Modern feminism has spent the last century fighting to give women the freedom to have jurisdiction over their voting rights, their ambitions, and their bodies. Some of the movement has done great good. But some of it has done great harm by reinforcing a common and problematic idea: that women’s rights ought to be understood in terms of property rights. “Owning your own body” seems like a natural enough freedom—who wouldn’t want it?—but in fact, it delivers a reductionistic conception of human flourishing that fails both women and the unborn.

We see this most clearly in the abortion debate, vaulted into the public square 46 years ago with the landmark Supreme Court ruling on Roe v. Wade. Both this ruling and the subsequent Planned Parenthood v. Casey decision codify an ownership view of the self. Women’s bodies are a form of property, and with this property comes the constitutional “right of privacy,” wrote Roe’s majority Court. In practice, that means a man is given a temporary invitation to trespass, and the fruit of that act (if any) belongs to the woman—at least until the child crosses from womb to world.

You don’t have to search far to find arguments for ownership. In response to Judge Brett Kavanaugh’s confirmation to the Supreme Court, Planned Parenthood put out a statement that women deserve “the right to control [their] own bodies.” The hallways of Twitter have echoed with a related imperative—that men should “stop controlling women’s bodies.” And the third annual Women’s March will re-up the familiar rally cry, “My body, my choice.”

Advocates of the private ownership view claim that it helps women protect themselves. However, healthy as it might appear, self-ownership doesn’t, in fact, enable the safety of women or their unborn children and arguably begets more violence against both, not less.

Take, for example, the intersection of the pro-choice and #MeToo movements. As abortion advocates rightly decry abuse against women as a violent infringement on the body, they fail to see the clear double standard: that Roe enables women to legally practice an equally violent infringement on the unborn. Rape cases that end in abortion illustrate this tragic point. One victim of violence becomes the perpetrator of a second act of violence, and one incursion (against a woman’s body) invites another (against her baby’s body). In any abortion case, a mother’s bodily ownership leads to a child’s isolation and death.

(It’s worth noting that some scholars see close parallels between the 1857 Dred Scott decision—which left slaves as the legal property of their owners—and Roe, which left unborn children as the legal property of their mothers.)

If “owning yourself” is clearly the wrong vision, the right one is intensely unintuitive and almost jarring to consider: We’re called to stewardship, not ownership. Men don’t own women’s bodies, but women don’t own them, either. Instead, men and women are obligated to steward themselves, steward each other, and together steward the life of the child inside the womb.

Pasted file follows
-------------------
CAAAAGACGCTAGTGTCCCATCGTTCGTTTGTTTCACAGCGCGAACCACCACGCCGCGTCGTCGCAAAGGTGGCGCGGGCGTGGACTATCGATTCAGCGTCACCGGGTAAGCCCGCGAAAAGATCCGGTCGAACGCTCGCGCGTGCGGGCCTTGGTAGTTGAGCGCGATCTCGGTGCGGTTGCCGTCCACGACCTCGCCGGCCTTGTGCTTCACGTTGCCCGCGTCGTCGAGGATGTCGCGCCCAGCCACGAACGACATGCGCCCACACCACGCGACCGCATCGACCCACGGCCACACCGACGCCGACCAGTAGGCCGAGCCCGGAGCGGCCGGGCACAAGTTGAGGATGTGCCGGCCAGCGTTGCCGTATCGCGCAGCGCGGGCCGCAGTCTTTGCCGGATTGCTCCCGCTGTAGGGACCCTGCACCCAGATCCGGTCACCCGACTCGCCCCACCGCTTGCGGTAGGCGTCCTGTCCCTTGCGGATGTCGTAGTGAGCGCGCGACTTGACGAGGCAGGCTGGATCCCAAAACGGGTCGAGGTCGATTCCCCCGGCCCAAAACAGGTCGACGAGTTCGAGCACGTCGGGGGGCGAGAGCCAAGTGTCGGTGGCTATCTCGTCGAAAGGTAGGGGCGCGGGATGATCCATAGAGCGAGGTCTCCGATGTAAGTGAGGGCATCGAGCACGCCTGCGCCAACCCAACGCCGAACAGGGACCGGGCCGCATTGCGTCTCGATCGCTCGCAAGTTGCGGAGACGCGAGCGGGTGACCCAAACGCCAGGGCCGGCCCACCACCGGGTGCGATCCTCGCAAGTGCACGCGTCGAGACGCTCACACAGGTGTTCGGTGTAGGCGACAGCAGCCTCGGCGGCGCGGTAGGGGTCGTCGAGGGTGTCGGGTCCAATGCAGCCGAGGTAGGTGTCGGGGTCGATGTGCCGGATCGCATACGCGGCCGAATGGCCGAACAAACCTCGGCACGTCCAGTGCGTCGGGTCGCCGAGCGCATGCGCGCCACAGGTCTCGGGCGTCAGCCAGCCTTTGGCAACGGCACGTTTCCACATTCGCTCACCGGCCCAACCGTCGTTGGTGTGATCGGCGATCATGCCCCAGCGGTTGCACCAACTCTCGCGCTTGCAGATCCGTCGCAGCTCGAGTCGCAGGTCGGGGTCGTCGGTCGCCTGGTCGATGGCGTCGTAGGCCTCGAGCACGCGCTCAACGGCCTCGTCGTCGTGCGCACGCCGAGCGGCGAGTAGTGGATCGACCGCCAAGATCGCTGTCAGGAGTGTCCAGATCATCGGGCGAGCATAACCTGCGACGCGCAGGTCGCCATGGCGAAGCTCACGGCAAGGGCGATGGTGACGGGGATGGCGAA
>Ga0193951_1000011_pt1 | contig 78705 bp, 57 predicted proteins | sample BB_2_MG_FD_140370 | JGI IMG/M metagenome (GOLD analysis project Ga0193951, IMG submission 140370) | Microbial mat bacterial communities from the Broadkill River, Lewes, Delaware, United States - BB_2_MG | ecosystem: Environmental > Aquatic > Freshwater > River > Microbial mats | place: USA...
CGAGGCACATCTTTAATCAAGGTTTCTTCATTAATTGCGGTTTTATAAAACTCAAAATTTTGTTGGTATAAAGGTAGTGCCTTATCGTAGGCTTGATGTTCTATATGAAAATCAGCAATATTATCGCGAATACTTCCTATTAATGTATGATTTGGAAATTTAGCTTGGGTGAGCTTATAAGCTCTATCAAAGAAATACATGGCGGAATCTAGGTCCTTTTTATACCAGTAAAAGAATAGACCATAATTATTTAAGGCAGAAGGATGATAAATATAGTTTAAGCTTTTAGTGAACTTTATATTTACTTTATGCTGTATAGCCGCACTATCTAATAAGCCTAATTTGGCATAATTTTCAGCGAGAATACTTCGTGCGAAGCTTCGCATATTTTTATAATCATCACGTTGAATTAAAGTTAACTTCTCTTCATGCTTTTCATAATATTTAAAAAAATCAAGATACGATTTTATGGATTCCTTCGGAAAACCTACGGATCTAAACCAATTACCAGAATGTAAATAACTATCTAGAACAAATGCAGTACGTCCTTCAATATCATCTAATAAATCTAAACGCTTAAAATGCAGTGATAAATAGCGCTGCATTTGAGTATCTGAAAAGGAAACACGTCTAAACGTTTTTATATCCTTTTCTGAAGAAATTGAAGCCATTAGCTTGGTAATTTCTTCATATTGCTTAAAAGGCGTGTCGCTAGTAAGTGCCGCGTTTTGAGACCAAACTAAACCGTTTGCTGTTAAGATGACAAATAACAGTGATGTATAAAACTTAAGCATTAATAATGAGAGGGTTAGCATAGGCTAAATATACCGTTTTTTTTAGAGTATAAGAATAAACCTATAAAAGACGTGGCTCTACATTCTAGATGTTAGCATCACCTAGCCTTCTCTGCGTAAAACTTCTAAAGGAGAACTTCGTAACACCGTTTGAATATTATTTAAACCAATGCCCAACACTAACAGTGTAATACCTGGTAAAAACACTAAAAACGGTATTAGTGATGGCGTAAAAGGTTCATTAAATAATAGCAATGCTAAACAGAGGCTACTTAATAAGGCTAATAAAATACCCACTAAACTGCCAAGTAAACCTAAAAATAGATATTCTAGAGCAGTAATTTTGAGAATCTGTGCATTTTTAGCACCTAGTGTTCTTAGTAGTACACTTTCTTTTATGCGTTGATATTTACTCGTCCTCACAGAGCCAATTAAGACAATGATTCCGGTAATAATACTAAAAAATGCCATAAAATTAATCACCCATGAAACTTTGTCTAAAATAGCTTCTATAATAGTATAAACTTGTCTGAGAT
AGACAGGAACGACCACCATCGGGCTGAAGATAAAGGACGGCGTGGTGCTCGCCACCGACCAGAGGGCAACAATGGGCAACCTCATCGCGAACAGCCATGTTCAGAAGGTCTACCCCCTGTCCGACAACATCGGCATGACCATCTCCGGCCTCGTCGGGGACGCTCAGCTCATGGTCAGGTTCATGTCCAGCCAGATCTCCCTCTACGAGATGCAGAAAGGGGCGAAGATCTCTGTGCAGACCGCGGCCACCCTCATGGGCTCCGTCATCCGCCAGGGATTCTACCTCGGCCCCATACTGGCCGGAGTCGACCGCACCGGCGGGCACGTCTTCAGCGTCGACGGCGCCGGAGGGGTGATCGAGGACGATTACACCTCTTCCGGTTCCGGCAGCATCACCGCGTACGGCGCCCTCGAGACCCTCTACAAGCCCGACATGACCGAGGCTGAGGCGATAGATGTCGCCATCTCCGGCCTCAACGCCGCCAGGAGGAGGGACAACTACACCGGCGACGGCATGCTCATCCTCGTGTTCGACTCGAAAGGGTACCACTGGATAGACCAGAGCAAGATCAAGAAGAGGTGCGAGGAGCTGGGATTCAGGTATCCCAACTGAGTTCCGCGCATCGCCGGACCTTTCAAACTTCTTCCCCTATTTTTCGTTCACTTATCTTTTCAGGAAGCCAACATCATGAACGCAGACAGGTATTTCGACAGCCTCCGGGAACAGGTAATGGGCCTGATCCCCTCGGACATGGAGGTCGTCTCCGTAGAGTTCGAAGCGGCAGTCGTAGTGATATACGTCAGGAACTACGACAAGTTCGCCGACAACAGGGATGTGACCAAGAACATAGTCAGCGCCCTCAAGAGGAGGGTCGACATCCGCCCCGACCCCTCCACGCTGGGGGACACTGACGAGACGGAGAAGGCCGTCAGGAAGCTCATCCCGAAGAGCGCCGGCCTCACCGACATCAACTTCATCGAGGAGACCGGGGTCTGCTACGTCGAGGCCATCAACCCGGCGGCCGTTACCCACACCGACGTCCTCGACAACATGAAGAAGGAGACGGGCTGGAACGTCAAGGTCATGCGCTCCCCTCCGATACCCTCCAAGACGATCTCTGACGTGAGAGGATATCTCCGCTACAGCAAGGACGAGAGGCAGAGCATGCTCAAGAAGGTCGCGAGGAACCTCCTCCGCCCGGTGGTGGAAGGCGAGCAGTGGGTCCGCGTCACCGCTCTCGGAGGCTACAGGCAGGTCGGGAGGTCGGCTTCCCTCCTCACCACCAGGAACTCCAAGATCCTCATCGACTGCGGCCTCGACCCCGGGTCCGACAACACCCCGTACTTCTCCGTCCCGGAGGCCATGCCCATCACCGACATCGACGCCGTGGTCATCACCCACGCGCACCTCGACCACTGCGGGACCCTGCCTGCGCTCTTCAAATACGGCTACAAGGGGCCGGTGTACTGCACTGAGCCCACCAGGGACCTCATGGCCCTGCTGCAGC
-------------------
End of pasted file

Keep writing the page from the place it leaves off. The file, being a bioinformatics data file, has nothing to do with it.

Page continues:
Women’s liberation will come not from self-possession but from sacrificial stewardship.

The stewardship view solves dilemmas not just for the unborn but for women, too. As we seek to end violence against the female sex, the salient problem is not that women need greater ownership of their bodies. The problem is that we find ourselves downstream from a sexual revolution that has been cutting a powerful but misguided course through our culture, and as a result, both sexes are failing to carefully steward one another. Men, in particular, are surely not stewarding women well. The natural path of that river leads not to the good of women or men but to greater confusion, greater peril, and greater suffering.

In the end, women’s liberation will come not from self-possession but from the painfully simple relational models set forth in Scripture: the sacrificial stewardship of monogamous marriage and the sacrificial stewardship of celibate singleness.

This stewardship approach affords women not only greater protection but also greater partnership with men. The main concern for a man isn’t one of extramarital consent—“When can I trespass, and how do I know if I have permission?”—but rather one of marital or celibate care: “What can I do to seek the wellbeing of this person?” How effectively men (or women) practice this model is a separate question, of course. But when we steward one another well, we reflect the sacred, tender, and enduring bond that begins in the Genesis narrative: “This is now bone of my bones and flesh of my flesh” (Gen. 2:23).

After God creates man and woman, one from another, he then commands both to work together toward the greater good of the world around them. Single or married, we do that best inside the boundaries not of self-ownership but of stewardship.

Andrea Palpant Dilley is an associate editor at CT.

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